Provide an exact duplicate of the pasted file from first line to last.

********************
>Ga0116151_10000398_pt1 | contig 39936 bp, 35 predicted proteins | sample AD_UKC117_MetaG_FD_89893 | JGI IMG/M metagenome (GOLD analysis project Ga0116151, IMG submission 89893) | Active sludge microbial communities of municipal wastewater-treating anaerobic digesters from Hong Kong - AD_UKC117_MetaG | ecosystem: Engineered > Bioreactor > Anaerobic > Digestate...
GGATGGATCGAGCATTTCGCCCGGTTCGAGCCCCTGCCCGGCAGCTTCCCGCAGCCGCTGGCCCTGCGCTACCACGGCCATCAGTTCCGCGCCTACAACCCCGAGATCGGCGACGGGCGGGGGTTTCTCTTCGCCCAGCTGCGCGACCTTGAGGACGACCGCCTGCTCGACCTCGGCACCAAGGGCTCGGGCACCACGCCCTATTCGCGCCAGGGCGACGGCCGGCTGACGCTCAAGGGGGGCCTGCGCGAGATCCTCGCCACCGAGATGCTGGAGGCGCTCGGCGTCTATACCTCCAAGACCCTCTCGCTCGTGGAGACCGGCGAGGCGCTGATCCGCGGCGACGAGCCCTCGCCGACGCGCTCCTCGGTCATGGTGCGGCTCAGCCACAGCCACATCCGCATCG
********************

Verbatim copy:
>Ga0116151_10000398_pt1 | contig 39936 bp, 35 predicted proteins | sample AD_UKC117_MetaG_FD_89893 | JGI IMG/M metagenome (GOLD analysis project Ga0116151, IMG submission 89893) | Active sludge microbial communities of municipal wastewater-treating anaerobic digesters from Hong Kong - AD_UKC117_MetaG | ecosystem: Engineered > Bioreactor > Anaerobic > Digestate...
GGATGGATCGAGCATTTCGCCCGGTTCGAGCCCCTGCCCGGCAGCTTCCCGCAGCCGCTGGCCCTGCGCTACCACGGCCATCAGTTCCGCGCCTACAACCCCGAGATCGGCGACGGGCGGGGGTTTCTCTTCGCCCAGCTGCGCGACCTTGAGGACGACCGCCTGCTCGACCTCGGCACCAAGGGCTCGGGCACCACGCCCTATTCGCGCCAGGGCGACGGCCGGCTGACGCTCAAGGGGGGCCTGCGCGAGATCCTCGCCACCGAGATGCTGGAGGCGCTCGGCGTCTATACCTCCAAGACCCTCTCGCTCGTGGAGACCGGCGAGGCGCTGATCCGCGGCGACGAGCCCTCGCCGACGCGCTCCTCGGTCATGGTGCGGCTCAGCCACAGCCACATCCGCATCG